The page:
Is it really a 600 level question?



Isn't n= 6 for r=3 ?
Can we use n= 20 while solving for 2<=r<=n-2 ?
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Re: Coach Jackson will choose at least two players for his team from those  [#permalink]

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New post 09 Jan 2017, 13:13
KeepCalmAdi wrote:
vitaliyGMAT wrote:
Very interesting and, I'd like to say, not an easy question.

Now let's go to our options.

(1) Coach Jackson could choose exactly 20 different teams

That means nCr = 20, where n is our total number of players and r is # of layers we need to choose. The only thing we can actually do is to plug in different values of n and r to get 20 combinations. The most obvious choice is n=20, r=1 and n=20, r = 19. nCr = nCn-r = 20C1=20C19=20. After some time of calculations we’ll find that 6C3 is also equal to 20.

\(6C3 = \frac{6*5*4}{3*2*1} = 20\).

We have three possible values of r = 1, 3, 19.

The phrase "Jackson will choose at least two players" means that 2=< r =< n =< 20. That limits our options to r=3 or r=19. But even two choices means that this option is not sufficient.

(2) At least two players at the tryout will not be chosen.

That means that our r =< n – 2. Said alone without additional data – insufficient.

(1) & (2) taken together: means that our r is in the interval:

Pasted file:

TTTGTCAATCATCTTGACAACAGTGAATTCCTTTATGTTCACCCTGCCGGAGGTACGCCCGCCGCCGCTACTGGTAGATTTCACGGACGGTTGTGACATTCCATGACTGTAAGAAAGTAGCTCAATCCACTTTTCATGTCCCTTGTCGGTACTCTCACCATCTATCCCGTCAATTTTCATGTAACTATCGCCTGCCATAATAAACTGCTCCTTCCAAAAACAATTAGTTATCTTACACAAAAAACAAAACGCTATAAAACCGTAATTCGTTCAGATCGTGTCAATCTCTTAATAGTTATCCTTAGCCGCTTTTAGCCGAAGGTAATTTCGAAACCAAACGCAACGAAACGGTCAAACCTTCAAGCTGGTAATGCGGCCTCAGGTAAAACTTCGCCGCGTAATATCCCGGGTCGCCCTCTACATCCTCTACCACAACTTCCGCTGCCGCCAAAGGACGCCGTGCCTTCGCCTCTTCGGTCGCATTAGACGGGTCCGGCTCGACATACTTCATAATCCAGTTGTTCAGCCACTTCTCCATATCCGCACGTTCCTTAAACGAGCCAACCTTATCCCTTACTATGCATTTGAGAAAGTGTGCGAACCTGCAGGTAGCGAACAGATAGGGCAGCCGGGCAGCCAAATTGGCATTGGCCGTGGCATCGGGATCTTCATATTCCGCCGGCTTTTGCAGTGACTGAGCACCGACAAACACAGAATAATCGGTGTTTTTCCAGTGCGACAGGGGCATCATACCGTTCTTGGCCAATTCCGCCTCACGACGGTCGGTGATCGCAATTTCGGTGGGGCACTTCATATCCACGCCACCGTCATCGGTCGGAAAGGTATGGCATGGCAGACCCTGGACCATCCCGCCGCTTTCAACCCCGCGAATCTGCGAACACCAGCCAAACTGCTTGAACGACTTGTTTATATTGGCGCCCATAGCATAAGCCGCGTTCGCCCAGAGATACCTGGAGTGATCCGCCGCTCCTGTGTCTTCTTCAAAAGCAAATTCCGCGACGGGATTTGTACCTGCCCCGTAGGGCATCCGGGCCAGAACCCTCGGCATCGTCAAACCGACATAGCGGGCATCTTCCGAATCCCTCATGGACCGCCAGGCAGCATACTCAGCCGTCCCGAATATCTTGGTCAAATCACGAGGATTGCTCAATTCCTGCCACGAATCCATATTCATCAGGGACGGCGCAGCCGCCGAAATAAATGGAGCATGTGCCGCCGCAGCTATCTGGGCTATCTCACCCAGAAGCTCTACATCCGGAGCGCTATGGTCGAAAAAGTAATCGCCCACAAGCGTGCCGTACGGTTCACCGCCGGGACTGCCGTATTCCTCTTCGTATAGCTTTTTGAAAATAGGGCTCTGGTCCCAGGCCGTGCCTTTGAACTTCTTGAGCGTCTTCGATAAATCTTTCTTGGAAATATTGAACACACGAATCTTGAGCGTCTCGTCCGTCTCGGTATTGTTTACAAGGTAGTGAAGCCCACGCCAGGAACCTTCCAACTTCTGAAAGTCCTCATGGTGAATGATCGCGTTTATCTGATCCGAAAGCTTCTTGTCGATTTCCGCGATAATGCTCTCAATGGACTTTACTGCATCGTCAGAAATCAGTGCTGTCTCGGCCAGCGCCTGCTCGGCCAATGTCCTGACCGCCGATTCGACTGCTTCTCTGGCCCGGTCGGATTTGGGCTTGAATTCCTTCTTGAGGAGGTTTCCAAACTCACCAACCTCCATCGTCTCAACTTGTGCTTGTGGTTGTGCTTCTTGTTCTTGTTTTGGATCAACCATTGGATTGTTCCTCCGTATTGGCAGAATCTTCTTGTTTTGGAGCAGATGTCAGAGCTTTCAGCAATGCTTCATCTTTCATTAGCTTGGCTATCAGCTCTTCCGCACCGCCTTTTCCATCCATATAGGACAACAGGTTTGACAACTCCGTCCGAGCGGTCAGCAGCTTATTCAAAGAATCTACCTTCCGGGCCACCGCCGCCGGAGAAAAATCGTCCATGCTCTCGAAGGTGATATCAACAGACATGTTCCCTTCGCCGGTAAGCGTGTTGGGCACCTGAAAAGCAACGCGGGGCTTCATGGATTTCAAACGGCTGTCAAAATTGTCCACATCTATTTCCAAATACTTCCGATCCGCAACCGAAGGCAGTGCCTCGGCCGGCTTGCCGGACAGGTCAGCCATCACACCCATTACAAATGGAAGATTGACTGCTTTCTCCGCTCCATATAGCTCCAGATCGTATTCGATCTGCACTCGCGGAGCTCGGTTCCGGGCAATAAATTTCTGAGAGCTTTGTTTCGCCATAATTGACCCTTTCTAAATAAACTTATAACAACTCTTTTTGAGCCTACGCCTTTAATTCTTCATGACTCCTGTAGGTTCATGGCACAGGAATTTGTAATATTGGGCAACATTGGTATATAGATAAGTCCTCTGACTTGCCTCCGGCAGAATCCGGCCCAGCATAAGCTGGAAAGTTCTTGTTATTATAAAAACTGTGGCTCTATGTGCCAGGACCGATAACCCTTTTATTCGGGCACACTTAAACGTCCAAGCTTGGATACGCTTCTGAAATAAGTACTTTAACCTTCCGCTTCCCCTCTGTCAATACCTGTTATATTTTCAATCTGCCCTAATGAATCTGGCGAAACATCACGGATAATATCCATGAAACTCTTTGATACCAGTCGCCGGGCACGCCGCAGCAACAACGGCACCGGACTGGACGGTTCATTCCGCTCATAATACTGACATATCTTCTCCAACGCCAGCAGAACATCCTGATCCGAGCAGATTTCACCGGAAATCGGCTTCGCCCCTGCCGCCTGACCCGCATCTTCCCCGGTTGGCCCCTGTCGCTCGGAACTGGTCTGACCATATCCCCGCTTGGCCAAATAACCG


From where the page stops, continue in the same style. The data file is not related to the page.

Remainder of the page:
2=< r =< 20-2


2 =< r =< 18

And we have only one option left r=3. Sufficient.

Is it really a 600 level question?



Isn't n= 6 for r=3 ?
Can we use n= 20 while solving for 2<=r<=n-2 ?


Hi
I can't get the gist of your question.
20 is not the total number of players we need to choose from (n) but the number of combinations of possible team formations. This can be achied when n=20 and n=6.
In 2<=r<=n-2 our max n is 20 and we are discarding second option r=19, because r<=n<=18.
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Re: Coach Jackson will choose at least two players for his team from those  [#permalink]

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New post 09 Jan 2017, 22:26
I realised my mistake.
Thank you.
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Re: Coach Jackson will choose at least two players for his team from those  [#permalink]

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New post 27 May 2018, 21:16
Bunuel
Please help explain the solution for this question.
Question does not mention how many number of players the team consists of.
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Re: Coach Jackson will choose at least two players for his team from those  [#permalink]

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New post 09 Oct 2018, 10:33
Not explained properly....
nCp....n= no of players turned for try out, p= how many coach can choose at a time
therefore- if the coach can form 20 teams......it might mean that nCp= 20. But it is poorly constructed question....This is equivalent to saying that the players can be chosen in 20 ways.....this does not make sense because there is a difference between "20 teams can be formed" and "there are 20 ways to form the team". The question context says the former but conveys the latter....

pl clarify
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Re: Coach Jackson will choose at least two players for his team from those   [#permalink] 09 Oct 2018, 10:33
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Coach Jackson will choose at least two players for his team from those